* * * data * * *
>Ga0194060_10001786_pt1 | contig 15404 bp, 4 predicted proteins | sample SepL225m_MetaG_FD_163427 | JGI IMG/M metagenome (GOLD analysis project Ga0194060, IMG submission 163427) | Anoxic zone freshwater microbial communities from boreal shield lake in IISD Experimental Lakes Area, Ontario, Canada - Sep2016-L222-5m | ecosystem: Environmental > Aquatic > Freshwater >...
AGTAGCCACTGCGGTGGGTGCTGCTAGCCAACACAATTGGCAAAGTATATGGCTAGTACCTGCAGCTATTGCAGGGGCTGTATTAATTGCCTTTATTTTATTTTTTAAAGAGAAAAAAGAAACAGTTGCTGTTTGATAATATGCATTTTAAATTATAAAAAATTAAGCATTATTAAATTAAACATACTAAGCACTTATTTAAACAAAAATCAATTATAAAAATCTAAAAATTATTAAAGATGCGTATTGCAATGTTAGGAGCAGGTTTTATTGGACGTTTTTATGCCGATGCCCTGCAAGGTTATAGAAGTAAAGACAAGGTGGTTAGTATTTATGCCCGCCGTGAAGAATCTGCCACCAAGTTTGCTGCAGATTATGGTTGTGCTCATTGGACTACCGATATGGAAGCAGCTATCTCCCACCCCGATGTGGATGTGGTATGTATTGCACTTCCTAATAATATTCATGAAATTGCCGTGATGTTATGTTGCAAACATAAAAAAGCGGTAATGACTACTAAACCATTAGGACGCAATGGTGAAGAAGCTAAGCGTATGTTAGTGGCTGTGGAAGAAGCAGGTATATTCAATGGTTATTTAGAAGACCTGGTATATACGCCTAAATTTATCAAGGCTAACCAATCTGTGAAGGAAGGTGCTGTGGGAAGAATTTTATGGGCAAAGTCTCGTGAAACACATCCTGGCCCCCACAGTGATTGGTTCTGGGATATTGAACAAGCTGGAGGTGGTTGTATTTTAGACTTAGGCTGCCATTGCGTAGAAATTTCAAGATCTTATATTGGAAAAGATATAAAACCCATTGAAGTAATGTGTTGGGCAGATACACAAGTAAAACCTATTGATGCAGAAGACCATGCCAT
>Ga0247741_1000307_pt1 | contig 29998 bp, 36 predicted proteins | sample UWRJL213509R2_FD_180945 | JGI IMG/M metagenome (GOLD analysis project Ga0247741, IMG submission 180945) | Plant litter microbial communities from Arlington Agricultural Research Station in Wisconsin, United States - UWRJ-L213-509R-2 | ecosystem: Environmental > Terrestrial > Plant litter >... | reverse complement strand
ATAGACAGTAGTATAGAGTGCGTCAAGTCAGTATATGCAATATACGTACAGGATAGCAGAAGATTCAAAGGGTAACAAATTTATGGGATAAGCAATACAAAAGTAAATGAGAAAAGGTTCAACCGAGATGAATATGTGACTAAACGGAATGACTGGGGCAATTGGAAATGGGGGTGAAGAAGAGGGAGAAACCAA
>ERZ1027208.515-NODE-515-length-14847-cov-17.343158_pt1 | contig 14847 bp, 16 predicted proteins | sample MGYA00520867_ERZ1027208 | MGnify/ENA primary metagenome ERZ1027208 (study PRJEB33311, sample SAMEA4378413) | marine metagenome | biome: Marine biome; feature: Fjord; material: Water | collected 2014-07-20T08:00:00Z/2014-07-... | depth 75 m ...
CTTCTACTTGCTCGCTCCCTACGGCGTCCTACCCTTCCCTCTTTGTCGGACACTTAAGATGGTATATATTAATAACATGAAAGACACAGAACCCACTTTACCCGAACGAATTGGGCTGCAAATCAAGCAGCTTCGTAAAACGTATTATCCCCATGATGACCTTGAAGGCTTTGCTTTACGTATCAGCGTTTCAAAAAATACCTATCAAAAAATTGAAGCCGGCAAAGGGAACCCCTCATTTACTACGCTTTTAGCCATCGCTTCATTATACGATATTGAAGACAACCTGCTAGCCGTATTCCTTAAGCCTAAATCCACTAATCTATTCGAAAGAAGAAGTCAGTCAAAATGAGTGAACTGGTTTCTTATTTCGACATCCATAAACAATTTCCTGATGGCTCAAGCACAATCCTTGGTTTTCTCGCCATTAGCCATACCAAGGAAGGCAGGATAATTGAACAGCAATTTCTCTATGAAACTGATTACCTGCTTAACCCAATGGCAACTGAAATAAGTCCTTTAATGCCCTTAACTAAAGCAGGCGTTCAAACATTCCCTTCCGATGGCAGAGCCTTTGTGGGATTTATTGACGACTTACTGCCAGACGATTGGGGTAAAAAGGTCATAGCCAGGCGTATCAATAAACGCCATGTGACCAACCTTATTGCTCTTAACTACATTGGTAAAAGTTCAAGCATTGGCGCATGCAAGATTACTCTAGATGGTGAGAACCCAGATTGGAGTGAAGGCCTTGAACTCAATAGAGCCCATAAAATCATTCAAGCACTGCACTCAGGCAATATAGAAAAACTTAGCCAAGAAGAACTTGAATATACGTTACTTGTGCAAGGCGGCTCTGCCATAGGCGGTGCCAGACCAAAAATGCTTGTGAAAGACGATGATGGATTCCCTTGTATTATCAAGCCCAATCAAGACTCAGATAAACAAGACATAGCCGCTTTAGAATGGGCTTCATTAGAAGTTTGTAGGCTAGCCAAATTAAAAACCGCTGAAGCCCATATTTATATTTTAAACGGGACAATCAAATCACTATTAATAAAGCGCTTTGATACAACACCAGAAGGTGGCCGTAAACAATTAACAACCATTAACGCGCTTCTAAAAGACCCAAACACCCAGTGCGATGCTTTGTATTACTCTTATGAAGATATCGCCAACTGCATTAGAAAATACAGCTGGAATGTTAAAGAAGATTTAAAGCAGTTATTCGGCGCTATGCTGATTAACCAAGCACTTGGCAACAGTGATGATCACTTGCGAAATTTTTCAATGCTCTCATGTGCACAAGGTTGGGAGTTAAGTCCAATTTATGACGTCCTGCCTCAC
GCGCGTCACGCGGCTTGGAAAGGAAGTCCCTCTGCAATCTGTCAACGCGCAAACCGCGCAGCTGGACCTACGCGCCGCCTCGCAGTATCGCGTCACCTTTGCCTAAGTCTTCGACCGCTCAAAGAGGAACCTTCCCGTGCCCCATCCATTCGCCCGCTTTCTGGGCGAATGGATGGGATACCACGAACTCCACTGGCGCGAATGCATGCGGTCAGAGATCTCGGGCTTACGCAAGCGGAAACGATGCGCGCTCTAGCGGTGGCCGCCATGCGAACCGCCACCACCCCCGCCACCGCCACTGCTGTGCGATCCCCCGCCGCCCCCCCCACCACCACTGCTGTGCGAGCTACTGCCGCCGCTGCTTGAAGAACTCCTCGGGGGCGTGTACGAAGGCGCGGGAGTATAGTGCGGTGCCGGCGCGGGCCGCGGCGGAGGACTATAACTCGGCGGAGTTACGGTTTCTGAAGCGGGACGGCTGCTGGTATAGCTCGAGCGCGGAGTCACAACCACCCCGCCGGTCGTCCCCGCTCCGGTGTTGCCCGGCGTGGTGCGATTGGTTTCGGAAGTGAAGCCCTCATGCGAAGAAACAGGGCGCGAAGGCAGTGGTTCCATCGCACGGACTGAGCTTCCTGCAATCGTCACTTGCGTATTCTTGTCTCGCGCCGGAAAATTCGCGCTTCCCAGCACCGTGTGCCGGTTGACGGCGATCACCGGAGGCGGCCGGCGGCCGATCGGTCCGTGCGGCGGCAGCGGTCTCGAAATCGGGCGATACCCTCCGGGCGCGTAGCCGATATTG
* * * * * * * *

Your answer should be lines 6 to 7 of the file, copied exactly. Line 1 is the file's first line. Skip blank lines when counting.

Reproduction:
CTTCTACTTGCTCGCTCCCTACGGCGTCCTACCCTTCCCTCTTTGTCGGACACTTAAGATGGTATATATTAATAACATGAAAGACACAGAACCCACTTTACCCGAACGAATTGGGCTGCAAATCAAGCAGCTTCGTAAAACGTATTATCCCCATGATGACCTTGAAGGCTTTGCTTTACGTATCAGCGTTTCAAAAAATACCTATCAAAAAATTGAAGCCGGCAAAGGGAACCCCTCATTTACTACGCTTTTAGCCATCGCTTCATTATACGATATTGAAGACAACCTGCTAGCCGTATTCCTTAAGCCTAAATCCACTAATCTATTCGAAAGAAGAAGTCAGTCAAAATGAGTGAACTGGTTTCTTATTTCGACATCCATAAACAATTTCCTGATGGCTCAAGCACAATCCTTGGTTTTCTCGCCATTAGCCATACCAAGGAAGGCAGGATAATTGAACAGCAATTTCTCTATGAAACTGATTACCTGCTTAACCCAATGGCAACTGAAATAAGTCCTTTAATGCCCTTAACTAAAGCAGGCGTTCAAACATTCCCTTCCGATGGCAGAGCCTTTGTGGGATTTATTGACGACTTACTGCCAGACGATTGGGGTAAAAAGGTCATAGCCAGGCGTATCAATAAACGCCATGTGACCAACCTTATTGCTCTTAACTACATTGGTAAAAGTTCAAGCATTGGCGCATGCAAGATTACTCTAGATGGTGAGAACCCAGATTGGAGTGAAGGCCTTGAACTCAATAGAGCCCATAAAATCATTCAAGCACTGCACTCAGGCAATATAGAAAAACTTAGCCAAGAAGAACTTGAATATACGTTACTTGTGCAAGGCGGCTCTGCCATAGGCGGTGCCAGACCAAAAATGCTTGTGAAAGACGATGATGGATTCCCTTGTATTATCAAGCCCAATCAAGACTCAGATAAACAAGACATAGCCGCTTTAGAATGGGCTTCATTAGAAGTTTGTAGGCTAGCCAAATTAAAAACCGCTGAAGCCCATATTTATATTTTAAACGGGACAATCAAATCACTATTAATAAAGCGCTTTGATACAACACCAGAAGGTGGCCGTAAACAATTAACAACCATTAACGCGCTTCTAAAAGACCCAAACACCCAGTGCGATGCTTTGTATTACTCTTATGAAGATATCGCCAACTGCATTAGAAAATACAGCTGGAATGTTAAAGAAGATTTAAAGCAGTTATTCGGCGCTATGCTGATTAACCAAGCACTTGGCAACAGTGATGATCACTTGCGAAATTTTTCAATGCTCTCATGTGCACAAGGTTGGGAGTTAAGTCCAATTTATGACGTCCTGCCTCAC
GCGCGTCACGCGGCTTGGAAAGGAAGTCCCTCTGCAATCTGTCAACGCGCAAACCGCGCAGCTGGACCTACGCGCCGCCTCGCAGTATCGCGTCACCTTTGCCTAAGTCTTCGACCGCTCAAAGAGGAACCTTCCCGTGCCCCATCCATTCGCCCGCTTTCTGGGCGAATGGATGGGATACCACGAACTCCACTGGCGCGAATGCATGCGGTCAGAGATCTCGGGCTTACGCAAGCGGAAACGATGCGCGCTCTAGCGGTGGCCGCCATGCGAACCGCCACCACCCCCGCCACCGCCACTGCTGTGCGATCCCCCGCCGCCCCCCCCACCACCACTGCTGTGCGAGCTACTGCCGCCGCTGCTTGAAGAACTCCTCGGGGGCGTGTACGAAGGCGCGGGAGTATAGTGCGGTGCCGGCGCGGGCCGCGGCGGAGGACTATAACTCGGCGGAGTTACGGTTTCTGAAGCGGGACGGCTGCTGGTATAGCTCGAGCGCGGAGTCACAACCACCCCGCCGGTCGTCCCCGCTCCGGTGTTGCCCGGCGTGGTGCGATTGGTTTCGGAAGTGAAGCCCTCATGCGAAGAAACAGGGCGCGAAGGCAGTGGTTCCATCGCACGGACTGAGCTTCCTGCAATCGTCACTTGCGTATTCTTGTCTCGCGCCGGAAAATTCGCGCTTCCCAGCACCGTGTGCCGGTTGACGGCGATCACCGGAGGCGGCCGGCGGCCGATCGGTCCGTGCGGCGGCAGCGGTCTCGAAATCGGGCGATACCCTCCGGGCGCGTAGCCGATATTG